Published on April 19, 2021
An intake of at least 400 mg/day of magnesium from diet and supplements may decrease the risk of colorectal cancer
As the third most common cancer world-wide, colorectal cancer affects millions of lives each year, with approximately 860,000 deaths annually. Several studies have found a correlation between vitamin D levels and/or intake and colorectal cancer (CRC) outcomes and survival rates, as well as sun exposure and CRC risk.
What about Magnesium?
Magnesium is one of the most important co-nutrients for vitamin D metabolism and utilization, and adequate intake of magnesium is especially important for the use of vitamin D within the body. Magnesium has been shown to play a role in the inflammatory response and in DNA and cell repair. There has been additional evidence showing a potential relationship between magnesium, chronic inflammation, CRP levels, and the development of multiple types of cancer, including breast cancer.
Unfortunately, at least half of us do not get enough magnesium on a daily basis which may lead to health effects ranging from fatigue and loss of appetite, to tremors and muscle cramps. Severe magnesium deficiency can cause cardiac arrhythmias.
Could Magnesium Intake Decrease the Risk of Colorectal Cancer?
Gorczyca et al. studied the association between total magnesium intake (from the diet and supplements) and the risk of CRC among postmenopausal women. Data from the Women’s Health Initiative was considered for inclusion, and 140,601 women were identified as being eligible for this particular study. Women were between the ages of 50-79 years, had no reported history of cancer at baseline (other than non-melanoma skin cancer), and women with a reported total magnesium intake greater than 900 mg/day were excluded. The average follow-up time was 13 years, during which a total of 2,381 cases of colorectal cancer were identified (1,982 had colon cancer while 438 had rectal cancer).
Data was divided into quintiles based on total magnesium intake per day: Less than 198 mg/day, 198-256.9 mg/day, 257-314.9 mg/day, 315-394 mg/day, and greater than 394 mg/day. Each quintile included data from around 28,000 women, with an average age of 63 years at baseline. Women in the highest magnesium intake group were more likely to be older, white, and have higher intakes of calories, dietary fiber, fat, calcium, folate, vitamin D, and vitamin B6, compared to women in the lowest magnesium intake group.
What did the study find?
The authors found an inverse association between the risk of CRC among the highest quintile of magnesium intake compared to the lowest, resulting in a 21% decreased risk between groups (P trend < 0.0001).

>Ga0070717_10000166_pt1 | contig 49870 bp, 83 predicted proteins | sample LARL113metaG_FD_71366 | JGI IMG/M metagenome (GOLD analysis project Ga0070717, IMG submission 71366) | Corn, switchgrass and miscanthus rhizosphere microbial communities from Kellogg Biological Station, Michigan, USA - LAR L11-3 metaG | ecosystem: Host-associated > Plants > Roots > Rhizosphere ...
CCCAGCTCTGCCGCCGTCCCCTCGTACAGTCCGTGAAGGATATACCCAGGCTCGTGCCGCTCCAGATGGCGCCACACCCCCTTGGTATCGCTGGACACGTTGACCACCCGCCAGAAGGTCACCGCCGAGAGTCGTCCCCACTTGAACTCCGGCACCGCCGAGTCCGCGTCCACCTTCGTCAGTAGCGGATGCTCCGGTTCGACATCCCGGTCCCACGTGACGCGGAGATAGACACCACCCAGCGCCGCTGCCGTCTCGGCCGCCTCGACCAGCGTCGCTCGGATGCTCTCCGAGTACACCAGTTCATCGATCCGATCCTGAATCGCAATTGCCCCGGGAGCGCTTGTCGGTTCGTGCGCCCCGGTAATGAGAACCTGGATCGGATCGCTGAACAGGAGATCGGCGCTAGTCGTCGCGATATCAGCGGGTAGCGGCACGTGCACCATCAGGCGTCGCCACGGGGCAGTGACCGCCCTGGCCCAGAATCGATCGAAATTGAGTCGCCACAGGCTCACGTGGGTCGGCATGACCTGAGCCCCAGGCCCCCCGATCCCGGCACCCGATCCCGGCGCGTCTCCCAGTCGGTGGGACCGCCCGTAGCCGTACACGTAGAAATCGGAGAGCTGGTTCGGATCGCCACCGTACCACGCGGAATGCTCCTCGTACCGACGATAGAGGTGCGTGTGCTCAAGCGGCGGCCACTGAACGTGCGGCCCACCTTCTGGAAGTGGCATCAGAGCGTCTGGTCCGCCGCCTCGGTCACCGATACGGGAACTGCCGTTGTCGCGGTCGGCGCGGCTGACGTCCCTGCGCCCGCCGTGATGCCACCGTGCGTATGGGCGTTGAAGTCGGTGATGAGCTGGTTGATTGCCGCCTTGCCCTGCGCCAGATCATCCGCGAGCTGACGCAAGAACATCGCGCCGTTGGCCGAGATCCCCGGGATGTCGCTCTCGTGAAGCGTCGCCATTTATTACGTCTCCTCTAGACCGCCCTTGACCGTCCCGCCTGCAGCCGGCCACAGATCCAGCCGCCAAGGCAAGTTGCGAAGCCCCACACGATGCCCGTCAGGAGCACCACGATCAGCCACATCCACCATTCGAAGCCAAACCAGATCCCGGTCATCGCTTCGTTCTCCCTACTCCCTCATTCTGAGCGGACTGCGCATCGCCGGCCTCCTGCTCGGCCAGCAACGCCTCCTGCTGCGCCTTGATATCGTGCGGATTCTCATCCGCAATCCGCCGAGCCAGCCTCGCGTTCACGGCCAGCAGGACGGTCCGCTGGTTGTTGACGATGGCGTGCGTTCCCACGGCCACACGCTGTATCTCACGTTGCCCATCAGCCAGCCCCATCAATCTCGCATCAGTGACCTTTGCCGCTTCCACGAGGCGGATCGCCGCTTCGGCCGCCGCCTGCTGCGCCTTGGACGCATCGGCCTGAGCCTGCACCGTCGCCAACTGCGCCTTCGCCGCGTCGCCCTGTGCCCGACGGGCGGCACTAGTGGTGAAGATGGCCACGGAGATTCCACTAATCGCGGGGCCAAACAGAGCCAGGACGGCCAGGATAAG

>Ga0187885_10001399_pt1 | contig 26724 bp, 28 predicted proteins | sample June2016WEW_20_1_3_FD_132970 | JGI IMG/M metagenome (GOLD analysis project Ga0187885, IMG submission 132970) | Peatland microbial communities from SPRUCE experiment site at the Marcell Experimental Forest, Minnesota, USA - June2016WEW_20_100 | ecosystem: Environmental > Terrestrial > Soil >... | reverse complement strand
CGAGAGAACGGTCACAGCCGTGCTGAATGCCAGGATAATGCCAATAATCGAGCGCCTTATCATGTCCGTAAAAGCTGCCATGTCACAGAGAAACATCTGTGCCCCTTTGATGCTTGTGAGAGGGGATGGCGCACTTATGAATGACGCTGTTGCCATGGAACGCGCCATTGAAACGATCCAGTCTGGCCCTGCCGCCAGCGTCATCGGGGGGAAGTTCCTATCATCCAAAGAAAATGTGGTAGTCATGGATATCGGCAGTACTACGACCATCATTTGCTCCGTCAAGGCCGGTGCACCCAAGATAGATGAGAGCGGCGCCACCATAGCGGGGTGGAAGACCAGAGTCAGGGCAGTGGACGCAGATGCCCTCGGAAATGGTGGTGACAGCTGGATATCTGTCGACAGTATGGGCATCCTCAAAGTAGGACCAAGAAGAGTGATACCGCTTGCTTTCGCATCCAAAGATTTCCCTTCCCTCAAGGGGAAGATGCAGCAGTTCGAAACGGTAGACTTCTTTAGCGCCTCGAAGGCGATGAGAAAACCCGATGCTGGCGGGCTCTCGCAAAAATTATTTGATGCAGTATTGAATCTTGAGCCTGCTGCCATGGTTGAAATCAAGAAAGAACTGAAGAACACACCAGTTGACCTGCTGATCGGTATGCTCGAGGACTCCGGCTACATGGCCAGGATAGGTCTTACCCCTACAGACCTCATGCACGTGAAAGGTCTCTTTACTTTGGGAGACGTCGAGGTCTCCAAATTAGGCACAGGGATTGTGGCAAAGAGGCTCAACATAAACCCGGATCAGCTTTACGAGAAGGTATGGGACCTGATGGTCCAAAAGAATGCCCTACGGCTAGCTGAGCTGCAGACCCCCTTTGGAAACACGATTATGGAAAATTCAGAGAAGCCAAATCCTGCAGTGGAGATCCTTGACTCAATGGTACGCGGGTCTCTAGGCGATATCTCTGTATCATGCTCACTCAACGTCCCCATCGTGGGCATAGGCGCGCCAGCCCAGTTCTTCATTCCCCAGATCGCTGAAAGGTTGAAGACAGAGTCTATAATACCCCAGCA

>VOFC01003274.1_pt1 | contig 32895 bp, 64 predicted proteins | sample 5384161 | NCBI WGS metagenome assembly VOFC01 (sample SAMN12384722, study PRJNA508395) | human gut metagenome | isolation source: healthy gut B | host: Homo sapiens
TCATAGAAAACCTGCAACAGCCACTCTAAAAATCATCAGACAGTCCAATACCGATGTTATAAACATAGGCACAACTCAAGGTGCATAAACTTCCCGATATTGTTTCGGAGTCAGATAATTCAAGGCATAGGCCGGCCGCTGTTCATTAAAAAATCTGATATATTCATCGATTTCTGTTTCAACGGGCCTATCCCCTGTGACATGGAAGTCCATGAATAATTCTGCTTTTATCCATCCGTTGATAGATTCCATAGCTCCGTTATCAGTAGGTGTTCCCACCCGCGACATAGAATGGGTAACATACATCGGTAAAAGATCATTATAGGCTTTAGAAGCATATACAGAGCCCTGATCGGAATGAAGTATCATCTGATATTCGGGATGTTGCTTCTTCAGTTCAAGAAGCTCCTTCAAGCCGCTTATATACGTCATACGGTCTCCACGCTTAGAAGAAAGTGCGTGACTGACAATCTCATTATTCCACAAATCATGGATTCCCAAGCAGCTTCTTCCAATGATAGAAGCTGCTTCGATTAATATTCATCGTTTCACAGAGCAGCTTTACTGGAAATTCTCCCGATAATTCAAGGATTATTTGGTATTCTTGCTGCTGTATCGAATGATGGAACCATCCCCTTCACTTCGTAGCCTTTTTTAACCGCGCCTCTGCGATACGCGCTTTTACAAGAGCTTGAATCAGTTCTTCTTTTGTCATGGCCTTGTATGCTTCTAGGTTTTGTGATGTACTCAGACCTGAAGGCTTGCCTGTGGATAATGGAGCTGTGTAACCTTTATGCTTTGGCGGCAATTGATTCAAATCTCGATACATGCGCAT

This association persisted when adjusted for other nutrient variables and lifestyle factors. Overall, the study found a significantly lower risk of CRC among postmenopausal women whose total daily magnesium intake was greater than 400 mg/day, as can be seen in the curve below, where the red line begins a steep decline around 400 mg/day of total magnesium intake.
Are You Getting Enough Magnesium and Vitamin D?
With almost 90% of the general population having vitamin D levels below the recommended 40-60 ng/ml (100-150 nmol/L), it is obvious that most people need more vitamin D. While most of us cannot achieve a vitamin D level of 40-60 ng/ml from sun alone, either due to our lifestyle, where we live, or other circumstances, we can certainly reach those levels with the right amount of supplementation.
By joining the GrassrootsHealth projects, you are not only contributing valuable information to our study, but you are also gaining knowledge about how you could improve your own health through measuring and tracking your nutrient status, and educating yourself on how to improve it. Do you know what your status of vitamin D, omega-3s, and other essential nutrients is? Could your levels be improved? Test now to find out!
We now have a NEW GIFTING SERVICE that allows you to quickly send ‘Gift Cards’ to friends, family and coworkers who you consider might need immediate access to testing, and to Claim the Joy of Your Health TODAY. Give the gift today!
What does the Research Say about Vitamin D & COVID-19?
It’s TIME to start saving lives! If you can help PREVENT the majority of the death, it’s time! What’s it costing you/us not to take action NOW?
There is much published research that supports a clear link between vitamin D and COVID-19 showing that higher vitamin D levels are related to:
Be sure to educate yourself on the benefits and importance of vitamin D for immune health, and take steps to ensure you and your loved ones are getting enough.
You can review all of the COVID-19 and immune health information we have shared on this page.
How Can You Use this Information for YOUR Health?
Having and maintaining healthy vitamin D and other nutrient levels can help improve your health now and for your future. Measuring is the only way to make sure you are getting enough!
STEP 1 Order your at-home blood spot test kit to measure vitamin D and other nutrients of concern to you, such as omega-3s, magnesium, essential and toxic elements (zinc, copper, selenium, lead, cadmium, mercury); include hsCRP as a marker of inflammation or HbA1c for blood sugar health
STEP 2 Answer the online questionnaire as part of the GrassrootsHealth study
STEP 3 Using our educational materials and tools (such as our dose calculators), assess your results to determine if you are in your desired target range or if actions should be taken to get there
STEP 4 After 3-6 months of implementing your changes, re-test to see if you have achieved your target level(s)